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Sayema Hameed

Story Transcripts /
 
  + 12/7/41 and 9/11/01 : “My mom was crying”
+ Aftermath : “This was going to affect me”
+ Anger : “We should just go take ‘em out”
+ FBI Investigation : “They checked his whole background”
+ Fear : “I felt fear for the first time in my life”
+ Identity : “It doesn’t matter that I grew up here”
+ Never Again : “Stop ignoring the rest of the world”
 
   
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12/7/41 and 9/11/01
“My mom was crying”
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I was sleeping and received a phone call from my mother and she was terrified basically, I’d never heard her sound like that before. And sort of in a state of shock and she said, “Have you seen the news? Do you see what’s happening?” I said, “What are you talking about?” She said, “I woke up this morning to pray and after praying turned on the TV and saw a plane fly into the World Trade Center.” And I said, “I can’t believe this, what are you talking about?” And I went immediately and turned on the TV and saw both buildings on fire at that point. And I just didn’t understand what was going on, I had no idea. But my mom was crying and just the sight of that horrific scene just made me start to cry as well. And I woke up my roommate and we were both just sort of crying and in total shock.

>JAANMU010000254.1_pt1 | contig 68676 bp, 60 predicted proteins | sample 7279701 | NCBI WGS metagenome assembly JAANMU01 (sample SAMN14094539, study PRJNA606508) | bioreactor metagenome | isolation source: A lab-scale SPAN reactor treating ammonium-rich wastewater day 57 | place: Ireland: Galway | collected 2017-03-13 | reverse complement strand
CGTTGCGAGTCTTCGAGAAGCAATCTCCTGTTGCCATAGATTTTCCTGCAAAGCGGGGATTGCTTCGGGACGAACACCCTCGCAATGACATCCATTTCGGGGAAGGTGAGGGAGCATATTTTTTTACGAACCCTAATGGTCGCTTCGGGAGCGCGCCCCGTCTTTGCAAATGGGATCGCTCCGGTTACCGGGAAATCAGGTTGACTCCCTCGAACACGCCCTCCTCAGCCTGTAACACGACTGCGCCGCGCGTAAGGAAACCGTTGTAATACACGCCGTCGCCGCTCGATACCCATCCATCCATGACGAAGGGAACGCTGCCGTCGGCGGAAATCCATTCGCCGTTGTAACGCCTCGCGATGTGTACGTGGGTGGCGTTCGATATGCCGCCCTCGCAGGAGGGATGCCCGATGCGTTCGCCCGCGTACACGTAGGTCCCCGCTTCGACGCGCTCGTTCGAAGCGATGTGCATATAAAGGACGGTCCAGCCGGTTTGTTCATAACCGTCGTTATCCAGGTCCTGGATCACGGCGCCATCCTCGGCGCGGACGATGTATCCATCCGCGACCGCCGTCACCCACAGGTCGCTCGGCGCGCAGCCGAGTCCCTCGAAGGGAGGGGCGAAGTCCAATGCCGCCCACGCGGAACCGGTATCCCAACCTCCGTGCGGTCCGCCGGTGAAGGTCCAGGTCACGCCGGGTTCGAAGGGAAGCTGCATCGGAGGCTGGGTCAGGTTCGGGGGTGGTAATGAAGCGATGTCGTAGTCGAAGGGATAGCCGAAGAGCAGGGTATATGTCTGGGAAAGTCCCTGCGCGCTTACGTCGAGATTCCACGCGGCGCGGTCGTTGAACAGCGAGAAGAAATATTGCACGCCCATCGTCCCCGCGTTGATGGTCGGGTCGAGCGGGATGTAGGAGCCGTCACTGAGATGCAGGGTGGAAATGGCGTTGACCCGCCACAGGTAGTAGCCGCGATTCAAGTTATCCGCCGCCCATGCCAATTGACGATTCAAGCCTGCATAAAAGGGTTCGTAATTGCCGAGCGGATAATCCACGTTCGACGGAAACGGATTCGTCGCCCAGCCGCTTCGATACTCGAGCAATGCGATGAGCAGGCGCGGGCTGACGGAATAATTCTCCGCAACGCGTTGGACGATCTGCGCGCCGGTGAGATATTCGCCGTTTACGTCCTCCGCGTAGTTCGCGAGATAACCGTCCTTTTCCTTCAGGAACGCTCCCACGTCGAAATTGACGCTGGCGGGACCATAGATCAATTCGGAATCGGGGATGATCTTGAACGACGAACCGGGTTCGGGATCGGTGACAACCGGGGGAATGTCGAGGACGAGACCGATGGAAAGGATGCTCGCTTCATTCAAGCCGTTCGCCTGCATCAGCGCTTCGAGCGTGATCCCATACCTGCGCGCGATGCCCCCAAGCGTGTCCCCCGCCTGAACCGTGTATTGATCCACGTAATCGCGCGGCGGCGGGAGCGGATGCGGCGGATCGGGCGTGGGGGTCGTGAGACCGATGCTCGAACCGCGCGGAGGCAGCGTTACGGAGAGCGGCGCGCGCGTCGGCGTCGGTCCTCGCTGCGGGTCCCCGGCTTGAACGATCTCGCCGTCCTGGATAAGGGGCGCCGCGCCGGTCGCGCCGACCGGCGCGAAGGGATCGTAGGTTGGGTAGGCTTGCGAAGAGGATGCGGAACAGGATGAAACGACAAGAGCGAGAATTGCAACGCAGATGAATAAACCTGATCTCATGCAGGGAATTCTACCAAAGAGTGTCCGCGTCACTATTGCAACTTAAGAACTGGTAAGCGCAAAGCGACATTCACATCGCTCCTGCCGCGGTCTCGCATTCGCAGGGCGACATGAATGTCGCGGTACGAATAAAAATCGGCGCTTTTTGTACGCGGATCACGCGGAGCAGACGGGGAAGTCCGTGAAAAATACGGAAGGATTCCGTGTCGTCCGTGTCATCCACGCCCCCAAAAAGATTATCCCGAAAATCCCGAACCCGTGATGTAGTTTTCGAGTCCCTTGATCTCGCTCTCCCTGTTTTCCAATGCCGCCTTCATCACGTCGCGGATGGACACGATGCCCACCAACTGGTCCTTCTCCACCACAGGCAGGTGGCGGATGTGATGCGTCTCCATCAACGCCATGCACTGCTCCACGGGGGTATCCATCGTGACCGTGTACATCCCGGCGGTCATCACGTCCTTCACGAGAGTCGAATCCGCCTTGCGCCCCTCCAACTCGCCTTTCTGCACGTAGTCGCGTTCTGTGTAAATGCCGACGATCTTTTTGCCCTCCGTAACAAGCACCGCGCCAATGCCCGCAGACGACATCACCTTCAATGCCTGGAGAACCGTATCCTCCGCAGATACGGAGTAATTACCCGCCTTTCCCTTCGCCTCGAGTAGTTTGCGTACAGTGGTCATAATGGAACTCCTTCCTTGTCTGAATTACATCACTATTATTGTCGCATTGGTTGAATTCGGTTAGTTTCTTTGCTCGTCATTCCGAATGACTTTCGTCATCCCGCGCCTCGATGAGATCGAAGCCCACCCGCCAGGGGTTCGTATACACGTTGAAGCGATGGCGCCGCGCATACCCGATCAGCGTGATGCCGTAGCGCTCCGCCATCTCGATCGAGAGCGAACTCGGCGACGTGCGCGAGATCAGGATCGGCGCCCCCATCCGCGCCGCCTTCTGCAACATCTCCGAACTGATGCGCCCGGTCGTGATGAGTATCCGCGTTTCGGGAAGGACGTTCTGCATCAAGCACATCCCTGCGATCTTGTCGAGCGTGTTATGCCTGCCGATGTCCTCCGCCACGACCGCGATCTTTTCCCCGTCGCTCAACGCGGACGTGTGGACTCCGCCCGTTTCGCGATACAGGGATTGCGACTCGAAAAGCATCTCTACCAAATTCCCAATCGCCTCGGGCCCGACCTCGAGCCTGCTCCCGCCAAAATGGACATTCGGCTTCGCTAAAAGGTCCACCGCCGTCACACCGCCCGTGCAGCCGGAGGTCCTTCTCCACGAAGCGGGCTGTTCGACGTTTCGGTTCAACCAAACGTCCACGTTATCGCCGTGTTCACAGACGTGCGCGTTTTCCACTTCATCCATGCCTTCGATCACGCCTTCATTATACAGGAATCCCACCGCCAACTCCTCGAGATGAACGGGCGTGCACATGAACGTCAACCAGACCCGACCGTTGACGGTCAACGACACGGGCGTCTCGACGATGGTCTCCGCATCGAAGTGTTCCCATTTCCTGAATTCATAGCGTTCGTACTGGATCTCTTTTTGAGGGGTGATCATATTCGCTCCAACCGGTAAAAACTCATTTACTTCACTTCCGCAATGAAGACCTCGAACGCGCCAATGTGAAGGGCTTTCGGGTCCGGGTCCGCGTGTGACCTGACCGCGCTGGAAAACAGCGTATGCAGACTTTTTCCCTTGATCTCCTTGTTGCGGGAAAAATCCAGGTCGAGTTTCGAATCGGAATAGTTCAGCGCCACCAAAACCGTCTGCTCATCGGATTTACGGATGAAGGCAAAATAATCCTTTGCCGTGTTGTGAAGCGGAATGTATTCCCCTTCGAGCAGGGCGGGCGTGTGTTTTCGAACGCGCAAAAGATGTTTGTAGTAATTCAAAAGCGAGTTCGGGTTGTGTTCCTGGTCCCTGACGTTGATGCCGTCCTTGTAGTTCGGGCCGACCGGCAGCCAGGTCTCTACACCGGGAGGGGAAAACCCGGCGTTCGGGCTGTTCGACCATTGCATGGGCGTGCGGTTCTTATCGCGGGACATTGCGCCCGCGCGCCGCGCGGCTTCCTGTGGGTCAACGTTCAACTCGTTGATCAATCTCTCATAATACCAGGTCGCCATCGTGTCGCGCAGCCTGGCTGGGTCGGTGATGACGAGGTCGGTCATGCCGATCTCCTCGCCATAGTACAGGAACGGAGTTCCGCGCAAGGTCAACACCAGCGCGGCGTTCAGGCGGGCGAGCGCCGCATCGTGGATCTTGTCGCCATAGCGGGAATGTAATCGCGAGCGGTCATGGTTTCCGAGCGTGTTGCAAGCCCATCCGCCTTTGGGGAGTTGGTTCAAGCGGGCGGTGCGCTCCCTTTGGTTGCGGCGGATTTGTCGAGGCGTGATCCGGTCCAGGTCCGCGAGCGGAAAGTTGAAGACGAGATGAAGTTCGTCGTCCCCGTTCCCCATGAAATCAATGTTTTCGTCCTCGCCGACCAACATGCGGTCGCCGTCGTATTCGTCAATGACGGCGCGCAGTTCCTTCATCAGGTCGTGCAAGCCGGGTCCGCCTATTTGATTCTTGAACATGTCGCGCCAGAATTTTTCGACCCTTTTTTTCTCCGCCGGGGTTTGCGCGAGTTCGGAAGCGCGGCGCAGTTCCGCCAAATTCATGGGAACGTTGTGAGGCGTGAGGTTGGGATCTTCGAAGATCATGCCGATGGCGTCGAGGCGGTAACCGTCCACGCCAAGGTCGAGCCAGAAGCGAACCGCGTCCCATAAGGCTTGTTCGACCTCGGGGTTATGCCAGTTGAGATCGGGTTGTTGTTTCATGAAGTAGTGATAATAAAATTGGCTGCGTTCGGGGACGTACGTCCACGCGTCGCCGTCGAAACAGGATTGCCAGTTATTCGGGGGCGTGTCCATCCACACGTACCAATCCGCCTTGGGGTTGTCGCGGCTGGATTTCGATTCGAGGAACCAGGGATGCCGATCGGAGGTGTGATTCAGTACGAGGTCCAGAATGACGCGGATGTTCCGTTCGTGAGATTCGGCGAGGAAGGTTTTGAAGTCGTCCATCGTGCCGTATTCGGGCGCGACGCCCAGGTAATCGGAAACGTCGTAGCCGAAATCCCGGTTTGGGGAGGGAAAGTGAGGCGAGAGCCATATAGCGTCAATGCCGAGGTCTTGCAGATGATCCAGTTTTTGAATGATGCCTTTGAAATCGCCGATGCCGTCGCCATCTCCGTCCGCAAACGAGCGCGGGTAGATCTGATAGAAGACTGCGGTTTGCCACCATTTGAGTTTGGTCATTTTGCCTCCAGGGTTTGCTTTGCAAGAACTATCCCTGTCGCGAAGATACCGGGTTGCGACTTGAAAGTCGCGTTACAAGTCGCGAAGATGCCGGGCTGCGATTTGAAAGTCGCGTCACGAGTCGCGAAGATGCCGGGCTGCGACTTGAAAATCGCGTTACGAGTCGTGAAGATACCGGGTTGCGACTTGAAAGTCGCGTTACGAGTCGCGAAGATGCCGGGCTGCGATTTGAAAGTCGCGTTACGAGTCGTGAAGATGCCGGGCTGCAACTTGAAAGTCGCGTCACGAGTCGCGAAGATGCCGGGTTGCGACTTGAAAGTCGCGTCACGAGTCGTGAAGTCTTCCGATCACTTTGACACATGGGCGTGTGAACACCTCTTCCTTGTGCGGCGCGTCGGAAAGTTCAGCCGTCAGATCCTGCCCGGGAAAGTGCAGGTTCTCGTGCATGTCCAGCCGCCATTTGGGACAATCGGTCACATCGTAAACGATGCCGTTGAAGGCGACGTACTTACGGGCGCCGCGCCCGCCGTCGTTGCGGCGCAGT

Aftermath
“This was going to affect me”
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As soon as I turned on the TV and saw this horrific sight of the buildings on fire and then the buildings starting to collapse, the journalists on TV were already saying that Palestinian groups had claimed responsibility or possibly claimed responsibility and this is a possible terrorist attack. So at that moment I knew that Muslims and Arabs were being implicated, whether or not that was based in fact, they were already being assumed to be the culprits. And for that reason alone I knew that this was going to affect me.

Anger
“We should just go take ‘em out”
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There were students who were voicing their anger and their opinions about what had happened and you could hear in people’s voices that the anger that they expressed meant that they just wanted to get revenge right away. And the kind of comments that we would hear included: “We should just go take ’em out.” “We should just go and blow the whole place up.” “Those Middle-Easterners, those Arabs, those people, they don’t know who they messed with, who they’re dealin’ with.” These are the kind of comments that I heard and quite a few people heard and it was very alienating as you can imagine. It was hard to process, it was hard to believe that people would have such gut reactions in such a negative way without giving any thought to why this happened.

FBI Investigation
“They checked his whole background”